Hospitals to Senate: Medicare not a piggybank for other programs   01/13/2014
The AHA and seven other national hospital organizations today urged senators to strongly oppose a proposal to cut funding for seniors’ Medicare to pay for extended unemployment benefits. “While we do not oppose the extension of these benefits, we do oppose using Medicare reductions to pay for non-Medicare related spending,” the groups wrote. “Medicare has been cut time and time again – most recently under the budget agreement signed into law just weeks ago. Medicare is meant to assure seniors access to needed medical care, not serve as a piggybank for other programs. It is bad policy to further extend Medicare sequester cuts that could undermine care for seniors. Hospitals already face $113 billion in cuts that have been imposed over the last three years at a time of enormous change and challenges. We urge you to reject this proposal, which will jeopardize health services for seniors.” The Coalition to Protect America’s Health Care is running ads with a similar message online in The Hill and Washington Post. AHA is a founding member of the coalition, a broad-based group of hospitals, businesses and national, state and local hospital associations.
MedPAC urged to incorporate sequester into payment calculations   01/13/2014
AHA Friday urged the Medicare Payment Advisory Commission to incorporate the negative impact of sequestration into its fiscal year 2015 payment recommendations and margin projections for hospitals and other health care providers to avoid a misleading and inaccurate picture of hospitals’ financial status. “MedPAC’s position that sequestration is ‘temporary’ is misguided – sequestration is current law and applies to Medicare payments for the next decade,” wrote Linda Fishman, AHA senior vice president for public policy analysis and development. The letter urges the commission to increase its recommended update factor for inpatient and outpatient hospital payment rates to at least 5% to adequately consider the impact of current law and all standing MedPAC recommendations. It also urges MedPAC to support a positive update recommendation for long-term care hospitals and inpatient rehabilitation facilities, and calls MedPAC’s current draft recommendation on LTCH payment reform “unnecessary” in light of recent congressional changes; and to look beyond the CARE Tool and B-Tool to other viable options that would achieve consistent measurement and reporting across post-acute settings. MedPAC is expected to vote on 2015 payment recommendations later this week.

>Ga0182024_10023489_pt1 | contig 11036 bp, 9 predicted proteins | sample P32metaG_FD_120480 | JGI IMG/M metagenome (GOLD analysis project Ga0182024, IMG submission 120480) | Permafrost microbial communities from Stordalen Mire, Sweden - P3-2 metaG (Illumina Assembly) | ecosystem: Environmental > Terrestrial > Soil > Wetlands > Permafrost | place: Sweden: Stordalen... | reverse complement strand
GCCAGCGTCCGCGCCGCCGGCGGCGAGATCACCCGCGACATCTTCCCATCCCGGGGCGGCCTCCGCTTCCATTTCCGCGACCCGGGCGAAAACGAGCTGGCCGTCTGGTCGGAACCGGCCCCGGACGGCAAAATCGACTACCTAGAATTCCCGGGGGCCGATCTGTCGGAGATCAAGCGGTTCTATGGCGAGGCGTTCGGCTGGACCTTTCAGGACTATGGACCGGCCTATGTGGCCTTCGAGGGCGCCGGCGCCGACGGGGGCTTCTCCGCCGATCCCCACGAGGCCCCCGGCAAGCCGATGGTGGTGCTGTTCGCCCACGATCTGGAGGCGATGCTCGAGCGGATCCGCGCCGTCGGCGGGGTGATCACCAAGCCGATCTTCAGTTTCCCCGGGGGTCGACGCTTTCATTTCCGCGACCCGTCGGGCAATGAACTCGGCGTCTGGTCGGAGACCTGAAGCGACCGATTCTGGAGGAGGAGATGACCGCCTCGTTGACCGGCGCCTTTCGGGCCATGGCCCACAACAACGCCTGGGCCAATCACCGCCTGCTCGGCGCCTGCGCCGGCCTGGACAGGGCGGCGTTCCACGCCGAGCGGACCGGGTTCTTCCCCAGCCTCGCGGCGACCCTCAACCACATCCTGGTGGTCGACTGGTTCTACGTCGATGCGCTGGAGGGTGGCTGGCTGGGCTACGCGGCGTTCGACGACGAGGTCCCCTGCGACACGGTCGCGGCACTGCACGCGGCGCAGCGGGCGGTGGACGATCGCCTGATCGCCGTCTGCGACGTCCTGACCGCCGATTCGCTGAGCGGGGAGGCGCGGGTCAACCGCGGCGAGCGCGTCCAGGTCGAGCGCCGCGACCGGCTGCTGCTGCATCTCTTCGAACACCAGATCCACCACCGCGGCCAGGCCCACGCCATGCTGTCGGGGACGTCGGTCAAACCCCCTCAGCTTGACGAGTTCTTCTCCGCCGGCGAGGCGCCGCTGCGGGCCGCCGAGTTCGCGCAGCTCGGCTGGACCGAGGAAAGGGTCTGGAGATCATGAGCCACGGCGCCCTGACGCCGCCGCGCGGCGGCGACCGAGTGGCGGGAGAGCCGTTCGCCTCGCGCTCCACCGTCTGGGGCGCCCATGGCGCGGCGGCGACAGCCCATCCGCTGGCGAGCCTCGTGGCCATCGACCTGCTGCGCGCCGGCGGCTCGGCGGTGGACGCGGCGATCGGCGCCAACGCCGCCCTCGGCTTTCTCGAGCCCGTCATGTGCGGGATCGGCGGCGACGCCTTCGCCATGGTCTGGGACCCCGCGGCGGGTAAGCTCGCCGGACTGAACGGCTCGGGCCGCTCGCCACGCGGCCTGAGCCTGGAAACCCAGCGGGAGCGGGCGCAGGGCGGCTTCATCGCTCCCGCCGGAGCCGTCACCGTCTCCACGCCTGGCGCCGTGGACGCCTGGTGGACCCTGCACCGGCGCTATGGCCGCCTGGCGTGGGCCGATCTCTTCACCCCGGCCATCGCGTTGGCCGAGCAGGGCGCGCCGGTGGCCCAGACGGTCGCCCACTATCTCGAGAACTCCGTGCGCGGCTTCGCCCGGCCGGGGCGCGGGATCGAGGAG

MAP issues pre-rulemaking recommendations for comment   01/13/2014
The Measures Application Partnership today released its pre-rulemaking report for public comment through Jan. 27. The report provides input to the Department of Health and Human Services on 234 measures HHS is considering for clinician, hospital and post-acute care/long-term care performance measurement programs. Hospitals are encouraged to review and comment on the MAP recommendations, which will inform the Centers for Medicare & Medicaid Services' selection of measures for readmissions, hospital-acquired conditions, value-based purchasing, the hospital inpatient reporting program, and other public reporting and payment programs vital to hospitals. Members with questions about the report should contact Akin Demehin, AHA senior associate director for policy, at AHA plans to submit comments on the report and make them available to members as soon as possible.
Report examines physician leadership education   01/13/2014
A new white paper from the AHA’s Physician Leadership Forum looks at how hospitals and health systems can develop effective physician leaders to partner with them in moving toward a more accountable and efficient health delivery system. “Developing strong physician leaders working in concert with hospital and health system executives is essential to moving to the next level of health care delivery,” said John Combes, M.D., AHA senior vice president. The report highlights the case for developing physician leaders, identifies characteristics to consider for leadership education programs, and includes four case studies from a PLF educational summit held in conjunction with the American College of Physician Executives. To access the free white paper, “Physician Leadership Education,” visit The PLF seeks to advance excellence in patient care by fostering strong physician-hospital relations.